Kalamazoo, MI
one-hundred-forty-one Years of Service to the Student


SPEAK Speaks Out

[Claire Ward / The Index]

Prior to the 2017-2018 school year, the Sexual Safety and Support Alliance (S3A) served as one of the primary resources to prevent sexual assault and support survivors at Kalamazoo College. Rumors of S3A’s disbandment, which surfaced as early as January 2017, came as a surprise to many students and faculty members. When the official announcement was made a few months later, the College reassured the campus community that another student organization with similar goals — the Sexual Peer Education Alliance at K (SPEAK) — would take its place. Yet as the fall term comes to a close, SPEAK’s resources still have yet to be accessible to the student body, leaving a gap in sexual assault education and support resources on campus.

Ellen Lassiter Collier, the Director of Gender Equity, has overseen the development of SPEAK, a program which identifies “peer education” as its primary goal. Sabrina Leddy ‘19, a current member of SPEAK, explained that this education pertains to proactive prevention “through [seminars to address] a variety of issues including consent and sexual assault, healthy and unhealthy relationships, masculinity, sex education and more extensive Title IX training.”

While SPEAK’s mission is similar to that of its predecessor, its methods are different; the new organization has stepped away from offering direct peer-to-peer crisis support services. “You can’t ask peers to do a trained therapist or counselor’s job,” Hannah Jeung ‘20, another member of SPEAK, said. “That’s not our place, and unfortunately, things were handled very poorly [in S3A].” In lieu of student support, YWCA staff are available for drop-in hours on campus four hours per week.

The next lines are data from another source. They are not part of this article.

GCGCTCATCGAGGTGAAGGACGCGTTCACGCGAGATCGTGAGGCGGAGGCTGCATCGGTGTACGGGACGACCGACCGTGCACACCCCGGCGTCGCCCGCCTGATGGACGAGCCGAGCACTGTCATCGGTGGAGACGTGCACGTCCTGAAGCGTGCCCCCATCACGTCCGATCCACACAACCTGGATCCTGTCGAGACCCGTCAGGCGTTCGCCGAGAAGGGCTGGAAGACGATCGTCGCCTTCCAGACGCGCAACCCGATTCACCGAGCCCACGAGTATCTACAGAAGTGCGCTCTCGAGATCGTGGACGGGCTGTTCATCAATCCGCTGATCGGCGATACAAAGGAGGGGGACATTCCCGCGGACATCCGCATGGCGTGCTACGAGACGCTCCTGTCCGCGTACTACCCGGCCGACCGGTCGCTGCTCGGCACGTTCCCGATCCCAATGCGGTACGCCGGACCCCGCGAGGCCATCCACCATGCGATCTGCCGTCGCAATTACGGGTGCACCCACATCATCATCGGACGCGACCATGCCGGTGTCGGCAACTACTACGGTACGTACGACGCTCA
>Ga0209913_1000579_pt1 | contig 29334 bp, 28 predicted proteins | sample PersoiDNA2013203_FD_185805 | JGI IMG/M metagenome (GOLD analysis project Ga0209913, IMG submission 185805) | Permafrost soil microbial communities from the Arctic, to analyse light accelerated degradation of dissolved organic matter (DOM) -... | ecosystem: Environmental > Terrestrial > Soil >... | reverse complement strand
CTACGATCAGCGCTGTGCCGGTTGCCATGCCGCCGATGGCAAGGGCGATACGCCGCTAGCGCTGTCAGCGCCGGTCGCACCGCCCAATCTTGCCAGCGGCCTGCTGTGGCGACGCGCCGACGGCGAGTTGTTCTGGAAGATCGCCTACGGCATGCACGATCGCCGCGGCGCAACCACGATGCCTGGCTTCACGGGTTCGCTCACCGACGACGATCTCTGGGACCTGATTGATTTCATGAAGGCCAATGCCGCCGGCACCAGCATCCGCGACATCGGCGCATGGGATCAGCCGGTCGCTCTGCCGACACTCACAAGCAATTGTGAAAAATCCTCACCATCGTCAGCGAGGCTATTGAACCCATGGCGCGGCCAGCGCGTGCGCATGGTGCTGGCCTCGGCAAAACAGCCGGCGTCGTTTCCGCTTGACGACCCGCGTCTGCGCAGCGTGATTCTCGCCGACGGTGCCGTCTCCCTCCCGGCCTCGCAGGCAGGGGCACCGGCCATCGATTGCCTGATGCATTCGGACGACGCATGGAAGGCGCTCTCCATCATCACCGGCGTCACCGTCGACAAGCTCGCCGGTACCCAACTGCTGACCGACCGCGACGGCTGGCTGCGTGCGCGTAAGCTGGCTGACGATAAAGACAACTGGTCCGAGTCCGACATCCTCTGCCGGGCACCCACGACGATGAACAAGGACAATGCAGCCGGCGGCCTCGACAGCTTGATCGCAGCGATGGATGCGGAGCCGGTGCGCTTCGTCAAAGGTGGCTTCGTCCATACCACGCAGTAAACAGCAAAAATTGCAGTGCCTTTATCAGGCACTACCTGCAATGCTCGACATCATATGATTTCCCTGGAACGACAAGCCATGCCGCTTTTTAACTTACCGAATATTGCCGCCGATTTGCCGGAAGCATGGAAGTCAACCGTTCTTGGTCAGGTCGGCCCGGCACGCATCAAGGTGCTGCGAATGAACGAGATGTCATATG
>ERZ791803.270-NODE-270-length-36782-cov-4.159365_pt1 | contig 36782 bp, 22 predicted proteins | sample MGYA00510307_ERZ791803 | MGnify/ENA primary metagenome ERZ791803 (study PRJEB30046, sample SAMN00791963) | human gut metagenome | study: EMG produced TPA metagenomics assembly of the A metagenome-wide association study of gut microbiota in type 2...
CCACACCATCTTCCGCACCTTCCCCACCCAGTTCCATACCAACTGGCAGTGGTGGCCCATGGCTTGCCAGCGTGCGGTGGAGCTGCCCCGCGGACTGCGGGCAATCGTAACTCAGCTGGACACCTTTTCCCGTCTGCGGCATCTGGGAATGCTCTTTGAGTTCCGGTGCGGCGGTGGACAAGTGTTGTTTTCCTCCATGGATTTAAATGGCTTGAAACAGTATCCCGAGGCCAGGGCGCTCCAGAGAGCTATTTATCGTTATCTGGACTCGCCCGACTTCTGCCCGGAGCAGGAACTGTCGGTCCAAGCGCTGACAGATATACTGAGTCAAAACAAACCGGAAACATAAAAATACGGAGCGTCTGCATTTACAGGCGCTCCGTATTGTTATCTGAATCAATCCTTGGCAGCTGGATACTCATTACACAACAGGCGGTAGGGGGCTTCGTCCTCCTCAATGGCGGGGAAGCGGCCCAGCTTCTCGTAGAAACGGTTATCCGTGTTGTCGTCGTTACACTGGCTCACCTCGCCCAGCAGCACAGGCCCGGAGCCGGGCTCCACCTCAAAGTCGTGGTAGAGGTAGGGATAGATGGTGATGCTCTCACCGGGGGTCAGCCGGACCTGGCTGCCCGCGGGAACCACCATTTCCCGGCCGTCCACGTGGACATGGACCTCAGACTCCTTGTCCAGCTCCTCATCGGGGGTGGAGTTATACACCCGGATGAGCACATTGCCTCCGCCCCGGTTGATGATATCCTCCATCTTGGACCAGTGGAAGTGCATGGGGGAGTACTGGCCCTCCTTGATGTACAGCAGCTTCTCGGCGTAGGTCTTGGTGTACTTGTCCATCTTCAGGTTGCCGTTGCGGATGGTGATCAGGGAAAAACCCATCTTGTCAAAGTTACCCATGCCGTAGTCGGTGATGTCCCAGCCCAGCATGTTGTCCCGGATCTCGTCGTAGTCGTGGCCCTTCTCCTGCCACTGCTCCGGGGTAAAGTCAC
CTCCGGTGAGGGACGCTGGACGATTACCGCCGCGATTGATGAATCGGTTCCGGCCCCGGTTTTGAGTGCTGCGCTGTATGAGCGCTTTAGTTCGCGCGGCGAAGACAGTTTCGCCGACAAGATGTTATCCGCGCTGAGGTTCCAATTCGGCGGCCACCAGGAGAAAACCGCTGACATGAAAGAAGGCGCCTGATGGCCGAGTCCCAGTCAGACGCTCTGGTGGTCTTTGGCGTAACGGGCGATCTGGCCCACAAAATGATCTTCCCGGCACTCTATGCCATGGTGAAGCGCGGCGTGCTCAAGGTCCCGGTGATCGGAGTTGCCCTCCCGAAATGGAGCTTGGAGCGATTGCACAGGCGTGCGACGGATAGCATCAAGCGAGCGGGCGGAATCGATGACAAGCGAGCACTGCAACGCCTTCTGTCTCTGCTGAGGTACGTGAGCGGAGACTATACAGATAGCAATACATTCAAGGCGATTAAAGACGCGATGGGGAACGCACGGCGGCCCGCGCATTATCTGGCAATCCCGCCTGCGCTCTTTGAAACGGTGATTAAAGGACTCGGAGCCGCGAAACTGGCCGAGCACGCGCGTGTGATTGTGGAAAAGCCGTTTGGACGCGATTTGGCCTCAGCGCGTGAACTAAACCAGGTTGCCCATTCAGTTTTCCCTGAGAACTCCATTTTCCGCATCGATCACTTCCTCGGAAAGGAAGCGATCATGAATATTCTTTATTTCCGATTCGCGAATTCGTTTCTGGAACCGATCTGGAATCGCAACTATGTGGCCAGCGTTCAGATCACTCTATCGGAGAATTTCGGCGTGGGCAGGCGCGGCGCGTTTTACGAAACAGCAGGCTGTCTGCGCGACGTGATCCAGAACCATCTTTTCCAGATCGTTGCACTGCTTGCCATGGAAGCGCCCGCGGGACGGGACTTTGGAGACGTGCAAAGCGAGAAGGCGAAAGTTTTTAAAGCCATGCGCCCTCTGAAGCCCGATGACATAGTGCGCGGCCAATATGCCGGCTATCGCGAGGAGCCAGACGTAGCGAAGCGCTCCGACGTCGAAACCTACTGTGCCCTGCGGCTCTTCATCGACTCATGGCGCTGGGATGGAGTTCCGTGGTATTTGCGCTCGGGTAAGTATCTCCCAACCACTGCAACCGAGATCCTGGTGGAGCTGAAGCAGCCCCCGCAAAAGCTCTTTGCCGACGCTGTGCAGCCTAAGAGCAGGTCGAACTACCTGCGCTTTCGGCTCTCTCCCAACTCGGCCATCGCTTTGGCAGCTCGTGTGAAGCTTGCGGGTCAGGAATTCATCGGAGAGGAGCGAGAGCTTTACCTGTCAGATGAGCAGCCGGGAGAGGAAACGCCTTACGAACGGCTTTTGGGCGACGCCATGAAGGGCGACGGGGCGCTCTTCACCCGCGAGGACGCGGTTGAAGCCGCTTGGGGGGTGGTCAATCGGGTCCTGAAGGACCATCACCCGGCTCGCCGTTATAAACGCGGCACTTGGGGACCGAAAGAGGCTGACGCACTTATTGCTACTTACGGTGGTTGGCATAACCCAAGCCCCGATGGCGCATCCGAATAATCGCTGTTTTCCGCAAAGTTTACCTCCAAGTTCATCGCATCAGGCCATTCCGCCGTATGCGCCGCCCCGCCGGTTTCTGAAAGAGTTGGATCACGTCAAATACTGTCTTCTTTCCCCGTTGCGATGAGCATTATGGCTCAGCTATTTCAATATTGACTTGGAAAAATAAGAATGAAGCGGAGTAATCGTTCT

S3A also supported students with sexual health resources, a function that is missing under SPEAK. S3A members sold emergency contraceptive and pregnancy tests to students at discounted prices, and were available outside of regular Health Center hours. Earlier this year, Lassiter Collier informed students that the Student Health Center was in the process of developing a new student group to serve as a sexual health resource, but no progress on this group has been reported.

Members are optimistic about the future of SPEAK, but some students are frustrated with S3A’s sudden disbandment and the new organization’s relative silence this year. SPEAK was not ready for the start of the school year, which greeted one of the largest first-year classes in college history. “Having a place where students can go to feel heard and have support is crucial,” Erin Butler ‘18 said. “Without S3A, there have to be other ways for students to find that support.”

Students also expressed concern regarding SPEAK’s lack of recognizability.  “I think that disbanding S3A entirely was a mistake,” Savannah Kinchen ‘18 said. “S3A was such a recognizable resource on campus, the name was so widely known, I’m not sure what the benefit of renaming it is.” Kinchen feels that concerns with S3A could have been addressed through internal, structural changes while preserving the organization’s high visibility on campus. A search of the College website reveals many broken links to S3A resources, and few to no references to SPEAK. The Title IX Resources web page does not have information about YWCA on-campus drop-in hours, and instead simply states “contact information TBA.”

When asked about the delay in SPEAK’s institution, Leddy cited a “time crunch.” The decision to dismantle S3A was made earlier last spring, she said. “And for reasons I’m not entirely clear on, the institution decided it would be best as an immediate process.”

Jeung agreed that SPEAK’s slow development has been a problem. “It’s certainly not as prepared as I personally would have hoped,” she admitted. “I know there was communication over the summer, but I think with people’s schedules, they weren’t able to meet as much as they wanted.”